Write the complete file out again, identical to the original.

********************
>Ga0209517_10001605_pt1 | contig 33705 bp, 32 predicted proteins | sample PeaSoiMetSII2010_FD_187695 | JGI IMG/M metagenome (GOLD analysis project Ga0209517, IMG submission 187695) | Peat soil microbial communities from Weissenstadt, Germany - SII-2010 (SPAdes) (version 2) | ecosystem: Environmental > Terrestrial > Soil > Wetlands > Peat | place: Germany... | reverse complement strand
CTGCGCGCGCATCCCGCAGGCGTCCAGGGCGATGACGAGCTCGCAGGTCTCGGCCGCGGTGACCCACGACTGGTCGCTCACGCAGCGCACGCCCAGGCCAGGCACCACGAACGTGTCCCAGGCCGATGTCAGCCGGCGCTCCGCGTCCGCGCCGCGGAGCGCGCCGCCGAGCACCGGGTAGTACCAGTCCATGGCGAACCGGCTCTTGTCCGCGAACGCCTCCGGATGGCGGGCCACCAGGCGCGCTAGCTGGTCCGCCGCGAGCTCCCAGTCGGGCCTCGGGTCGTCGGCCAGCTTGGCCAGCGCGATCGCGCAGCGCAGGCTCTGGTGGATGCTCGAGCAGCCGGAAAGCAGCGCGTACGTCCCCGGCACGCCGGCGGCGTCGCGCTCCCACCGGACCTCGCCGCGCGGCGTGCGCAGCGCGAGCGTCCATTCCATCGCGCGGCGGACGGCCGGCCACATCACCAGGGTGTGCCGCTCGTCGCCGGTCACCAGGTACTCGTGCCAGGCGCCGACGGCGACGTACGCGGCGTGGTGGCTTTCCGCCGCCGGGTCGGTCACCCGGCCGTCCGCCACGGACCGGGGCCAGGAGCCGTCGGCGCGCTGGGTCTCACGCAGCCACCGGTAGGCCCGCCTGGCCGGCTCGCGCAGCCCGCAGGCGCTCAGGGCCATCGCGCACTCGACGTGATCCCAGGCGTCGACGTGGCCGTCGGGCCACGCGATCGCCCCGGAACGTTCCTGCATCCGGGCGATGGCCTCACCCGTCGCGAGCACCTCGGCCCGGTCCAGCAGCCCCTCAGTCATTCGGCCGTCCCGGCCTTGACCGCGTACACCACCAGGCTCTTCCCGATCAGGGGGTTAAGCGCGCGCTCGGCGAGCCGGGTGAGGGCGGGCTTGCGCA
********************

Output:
>Ga0209517_10001605_pt1 | contig 33705 bp, 32 predicted proteins | sample PeaSoiMetSII2010_FD_187695 | JGI IMG/M metagenome (GOLD analysis project Ga0209517, IMG submission 187695) | Peat soil microbial communities from Weissenstadt, Germany - SII-2010 (SPAdes) (version 2) | ecosystem: Environmental > Terrestrial > Soil > Wetlands > Peat | place: Germany... | reverse complement strand
CTGCGCGCGCATCCCGCAGGCGTCCAGGGCGATGACGAGCTCGCAGGTCTCGGCCGCGGTGACCCACGACTGGTCGCTCACGCAGCGCACGCCCAGGCCAGGCACCACGAACGTGTCCCAGGCCGATGTCAGCCGGCGCTCCGCGTCCGCGCCGCGGAGCGCGCCGCCGAGCACCGGGTAGTACCAGTCCATGGCGAACCGGCTCTTGTCCGCGAACGCCTCCGGATGGCGGGCCACCAGGCGCGCTAGCTGGTCCGCCGCGAGCTCCCAGTCGGGCCTCGGGTCGTCGGCCAGCTTGGCCAGCGCGATCGCGCAGCGCAGGCTCTGGTGGATGCTCGAGCAGCCGGAAAGCAGCGCGTACGTCCCCGGCACGCCGGCGGCGTCGCGCTCCCACCGGACCTCGCCGCGCGGCGTGCGCAGCGCGAGCGTCCATTCCATCGCGCGGCGGACGGCCGGCCACATCACCAGGGTGTGCCGCTCGTCGCCGGTCACCAGGTACTCGTGCCAGGCGCCGACGGCGACGTACGCGGCGTGGTGGCTTTCCGCCGCCGGGTCGGTCACCCGGCCGTCCGCCACGGACCGGGGCCAGGAGCCGTCGGCGCGCTGGGTCTCACGCAGCCACCGGTAGGCCCGCCTGGCCGGCTCGCGCAGCCCGCAGGCGCTCAGGGCCATCGCGCACTCGACGTGATCCCAGGCGTCGACGTGGCCGTCGGGCCACGCGATCGCCCCGGAACGTTCCTGCATCCGGGCGATGGCCTCACCCGTCGCGAGCACCTCGGCCCGGTCCAGCAGCCCCTCAGTCATTCGGCCGTCCCGGCCTTGACCGCGTACACCACCAGGCTCTTCCCGATCAGGGGGTTAAGCGCGCGCTCGGCGAGCCGGGTGAGGGCGGGCTTGCGCA